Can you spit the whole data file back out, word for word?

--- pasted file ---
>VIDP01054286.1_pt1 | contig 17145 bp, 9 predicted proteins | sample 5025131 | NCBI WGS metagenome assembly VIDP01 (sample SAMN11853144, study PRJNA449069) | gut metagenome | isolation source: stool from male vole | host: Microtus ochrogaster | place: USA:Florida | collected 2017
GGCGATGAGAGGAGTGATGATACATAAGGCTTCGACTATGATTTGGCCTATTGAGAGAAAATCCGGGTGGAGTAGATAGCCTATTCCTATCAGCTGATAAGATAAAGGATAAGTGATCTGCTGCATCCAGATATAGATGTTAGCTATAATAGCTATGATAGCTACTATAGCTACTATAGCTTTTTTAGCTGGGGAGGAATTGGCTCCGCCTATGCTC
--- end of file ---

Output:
>VIDP01054286.1_pt1 | contig 17145 bp, 9 predicted proteins | sample 5025131 | NCBI WGS metagenome assembly VIDP01 (sample SAMN11853144, study PRJNA449069) | gut metagenome | isolation source: stool from male vole | host: Microtus ochrogaster | place: USA:Florida | collected 2017
GGCGATGAGAGGAGTGATGATACATAAGGCTTCGACTATGATTTGGCCTATTGAGAGAAAATCCGGGTGGAGTAGATAGCCTATTCCTATCAGCTGATAAGATAAAGGATAAGTGATCTGCTGCATCCAGATATAGATGTTAGCTATAATAGCTATGATAGCTACTATAGCTACTATAGCTTTTTTAGCTGGGGAGGAATTGGCTCCGCCTATGCTC